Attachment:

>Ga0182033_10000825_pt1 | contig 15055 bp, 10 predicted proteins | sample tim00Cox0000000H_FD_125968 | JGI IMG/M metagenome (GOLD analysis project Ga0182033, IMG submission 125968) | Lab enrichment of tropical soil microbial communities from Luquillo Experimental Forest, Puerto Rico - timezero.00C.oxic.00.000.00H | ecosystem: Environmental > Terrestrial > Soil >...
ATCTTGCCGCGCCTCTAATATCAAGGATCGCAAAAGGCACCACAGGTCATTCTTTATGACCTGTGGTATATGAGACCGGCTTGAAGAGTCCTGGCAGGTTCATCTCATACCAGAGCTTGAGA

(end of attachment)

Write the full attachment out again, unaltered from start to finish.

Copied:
>Ga0182033_10000825_pt1 | contig 15055 bp, 10 predicted proteins | sample tim00Cox0000000H_FD_125968 | JGI IMG/M metagenome (GOLD analysis project Ga0182033, IMG submission 125968) | Lab enrichment of tropical soil microbial communities from Luquillo Experimental Forest, Puerto Rico - timezero.00C.oxic.00.000.00H | ecosystem: Environmental > Terrestrial > Soil >...
ATCTTGCCGCGCCTCTAATATCAAGGATCGCAAAAGGCACCACAGGTCATTCTTTATGACCTGTGGTATATGAGACCGGCTTGAAGAGTCCTGGCAGGTTCATCTCATACCAGAGCTTGAGA